We’re still more than a month away from the start of the MLB season … so how do you approach drafting bullpen arms at this time of year?
Tristan H. Cockcroft: As would be the case with any position, the further ahead of Opening Day that we’re drafting, the more heavily I’m weighing the “skills over roles” axiom when it comes to relief pitchers. It’s simply a more pronounced strategy at that position compared to others, even if that seems odd because fantasy value is more role-oriented there than at any other position.
Saves are the easiest category to fill after the draft, when the least is known about who will be getting them — more saves still up for grabs means more will likely land in the free-agent pool. And the downside of drafting an ordinary (read: no ERA/WHIP/K’s help) reliever who winds up in middle relief, providing you no value whatsoever, is simply too scary at this early stage.
In short, this is a time during draft season when I’m going to pass up Fernando Rodney and his inconsistency and history of poor ratio support, instead grabbing Addison Reed, who has superior skills, in the much-later rounds.
It’s a time when I’ll take a chance on Archie Bradley, the most talented of the Arizona Diamondbacks‘ top three closer challengers, or even David Robertson, hoping that maybe the New York Yankees will need to shed his salary in a trade to stay under the luxury-tax threshold.
Worst-case: If I end up with no saves coming out of the draft, any saves “dart throws” I took that missed would just end up being my first cuts for the eventual winners of these spring closer battles.
Eric Karabell: In ESPN standard formats, I likely don’t deal with bullpen uncertainty at all. These are shallow leagues, and saves will always be available on free agency in April, May and beyond.
I think, for example, that Los Angeles Angels manager Mike Scioscia, wily veteran that he is, will eventually settle on right-hander Blake Parker, who pitched so well in numerous roles last season — including the ninth-inning role — so I might spend a pick in the final round or two on Parker. I probably will not, though, because I do not see much upside there.
After all, don’t we know by this point that nearly a third of closer roles for Opening Day — and we are still a month from that point — will change?
So I am more likely to use precious bench spots on upside options for other statistical categories in case they make their respective MLB rosters or their situation becomes more positive during spring training.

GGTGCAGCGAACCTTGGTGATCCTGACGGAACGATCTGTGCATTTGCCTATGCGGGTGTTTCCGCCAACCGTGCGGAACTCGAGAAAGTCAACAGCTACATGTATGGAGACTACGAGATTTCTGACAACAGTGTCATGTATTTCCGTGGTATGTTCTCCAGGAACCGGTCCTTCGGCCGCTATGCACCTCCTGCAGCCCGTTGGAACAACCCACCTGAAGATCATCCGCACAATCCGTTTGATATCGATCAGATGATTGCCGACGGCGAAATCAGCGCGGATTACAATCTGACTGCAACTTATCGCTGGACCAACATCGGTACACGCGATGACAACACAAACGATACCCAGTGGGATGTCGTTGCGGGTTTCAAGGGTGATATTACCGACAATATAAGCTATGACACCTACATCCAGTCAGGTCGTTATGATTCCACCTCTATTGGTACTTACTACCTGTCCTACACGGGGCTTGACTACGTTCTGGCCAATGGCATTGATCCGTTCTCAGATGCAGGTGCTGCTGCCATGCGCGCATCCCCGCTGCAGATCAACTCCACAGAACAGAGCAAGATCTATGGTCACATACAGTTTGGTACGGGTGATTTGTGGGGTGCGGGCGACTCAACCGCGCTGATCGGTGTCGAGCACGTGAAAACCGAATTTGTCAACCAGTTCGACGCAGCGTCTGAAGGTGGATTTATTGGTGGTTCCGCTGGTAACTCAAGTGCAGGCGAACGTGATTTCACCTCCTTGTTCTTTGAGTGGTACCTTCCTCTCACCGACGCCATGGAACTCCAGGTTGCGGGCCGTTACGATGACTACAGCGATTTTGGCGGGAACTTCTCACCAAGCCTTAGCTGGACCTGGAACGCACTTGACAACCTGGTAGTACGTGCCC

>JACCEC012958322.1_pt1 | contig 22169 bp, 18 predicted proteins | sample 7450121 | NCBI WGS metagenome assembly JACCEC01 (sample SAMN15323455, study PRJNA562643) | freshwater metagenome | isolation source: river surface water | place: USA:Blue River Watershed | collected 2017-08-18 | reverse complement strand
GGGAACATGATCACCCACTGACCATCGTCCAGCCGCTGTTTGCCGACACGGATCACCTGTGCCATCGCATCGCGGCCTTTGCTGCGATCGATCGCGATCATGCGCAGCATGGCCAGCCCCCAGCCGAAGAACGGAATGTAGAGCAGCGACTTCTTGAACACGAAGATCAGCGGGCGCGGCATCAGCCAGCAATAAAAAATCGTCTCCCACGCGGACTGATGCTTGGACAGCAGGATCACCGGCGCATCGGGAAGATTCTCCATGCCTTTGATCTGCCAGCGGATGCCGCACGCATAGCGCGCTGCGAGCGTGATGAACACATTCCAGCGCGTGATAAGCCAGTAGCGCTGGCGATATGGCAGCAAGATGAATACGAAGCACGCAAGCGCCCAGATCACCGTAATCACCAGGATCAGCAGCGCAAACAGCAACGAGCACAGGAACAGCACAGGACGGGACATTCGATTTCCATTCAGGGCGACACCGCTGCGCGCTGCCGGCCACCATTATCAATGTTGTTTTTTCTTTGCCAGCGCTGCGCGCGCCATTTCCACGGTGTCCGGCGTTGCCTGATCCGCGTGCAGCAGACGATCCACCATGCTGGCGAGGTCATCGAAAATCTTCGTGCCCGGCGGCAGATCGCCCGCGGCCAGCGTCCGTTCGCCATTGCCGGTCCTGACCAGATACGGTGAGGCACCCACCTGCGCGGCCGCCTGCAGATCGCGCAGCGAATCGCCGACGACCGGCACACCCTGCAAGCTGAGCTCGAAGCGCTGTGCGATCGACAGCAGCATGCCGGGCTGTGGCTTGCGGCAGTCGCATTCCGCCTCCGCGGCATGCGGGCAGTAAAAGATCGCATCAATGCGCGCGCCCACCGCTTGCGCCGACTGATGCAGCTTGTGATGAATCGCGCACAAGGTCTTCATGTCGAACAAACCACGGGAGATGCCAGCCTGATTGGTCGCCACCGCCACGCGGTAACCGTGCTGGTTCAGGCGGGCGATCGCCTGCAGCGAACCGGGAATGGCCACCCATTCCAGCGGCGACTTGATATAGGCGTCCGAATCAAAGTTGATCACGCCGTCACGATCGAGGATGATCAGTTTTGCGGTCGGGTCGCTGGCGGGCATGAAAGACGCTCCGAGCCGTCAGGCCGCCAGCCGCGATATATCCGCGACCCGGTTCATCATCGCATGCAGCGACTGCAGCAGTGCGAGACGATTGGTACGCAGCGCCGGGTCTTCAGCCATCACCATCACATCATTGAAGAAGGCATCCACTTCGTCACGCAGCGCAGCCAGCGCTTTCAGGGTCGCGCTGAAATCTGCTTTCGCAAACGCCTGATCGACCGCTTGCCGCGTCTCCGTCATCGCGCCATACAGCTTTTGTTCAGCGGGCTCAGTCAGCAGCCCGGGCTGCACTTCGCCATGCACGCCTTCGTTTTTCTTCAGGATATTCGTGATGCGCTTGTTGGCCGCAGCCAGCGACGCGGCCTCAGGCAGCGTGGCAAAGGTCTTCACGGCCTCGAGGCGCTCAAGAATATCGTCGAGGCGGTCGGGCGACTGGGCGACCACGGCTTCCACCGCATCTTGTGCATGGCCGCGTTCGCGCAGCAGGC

For example, top outfield prospects Ronald Acuna and Victor Robles seem like better initial investments than Parker, Miami Marlins right-hander Brad Ziegler and Texas Rangers lefty Alex Claudio. Same with Tampa Bay Rays right-hander Brent Honeywell and St. Louis Cardinals right-hander Alex Reyes.
In deeper formats where it might be tougher to secure saves during the season, then I will likely bypass the top-100 closers — I always do — and take four or five lesser relief pitchers with the hope a few perform well and secure roles.
I like Parker. I think Parker, Bradley and a few others who are off the radar, like Milwaukee Brewers right-hander Corey Knebel a year ago this time, can actually be top-10 closers if the opportunity presents itself. But still, we are talking about late draft selections here, after a deep roster of hitters and rotation depth is secured.
AJ Mass: It’s all about job security when it comes to closers, whose value in category-based formats is almost completely tied to how many saves they can give a fantasy manager. So, while the ideal scenario would be to actually know the results of the many spring battles for that ninth-inning role as possible, when time is not on your side, for many teams, you’ll simply have to make your best guess.
Obviously, established relievers like Kenley Jansen, Craig Kimbrel and Aroldis Chapman are very unlikely to lose their jobs and are, hence, “safe.” Similarly, Wade Davis didn’t get a $52 million contract to pitch in long relief. In cases like his and that of Rodney, follow the money.
For the rest of the bunch, I’d play the “follow the leader” game. If someone picks Mark Melancon, I’ll grab Sam Dyson. If Jeurys Familia gets drafted, I’ll pounce on AJ Ramos. For one thing, the more “lottery tickets” I draft in this fashion, the more chances I have that at least one of these closer competitors will come out on top come April. Plus, say my Carl Edwards Jr. ends up as the Cubs’ go-to guy. That opens a big door for me to call the guy who put all of his eggs into Brandon Morrow‘s basket and name my price.
Kyle Soppe: The necessary evil of forecasting bullpen usage is nothing short of a pain — and often a game-changer. If I’m drafting today, I’m making a run at, but not reaching for, one of the six top closers.
From Jansen to Ken Giles, if value presents itself, I’ll happily lock in the few “safe” saves on the board and piece together the rest, knowing that I have an edge on at least a handful of teams, given the stability. But if you decide to pass on the top options, my philosophy is pretty simple: go for talent or resume.
The thought with the talent angle is that, at the bare minimum, you’re supporting your ratios while you wait for a role to present itself (the Bradley approach). The resume idea is more of a short-term plan, hoping that loyal managers look in the past to determine who they hand the ball to in the ninth (the Melancon-rebound approach).
I prefer the Bradley approach, as there is less risk involved, but it is important to understand that you are not the only manager struggling to secure saves (29 players had 15-plus saves last season, but only 10 had more than 30), and that this category is often decided during the season.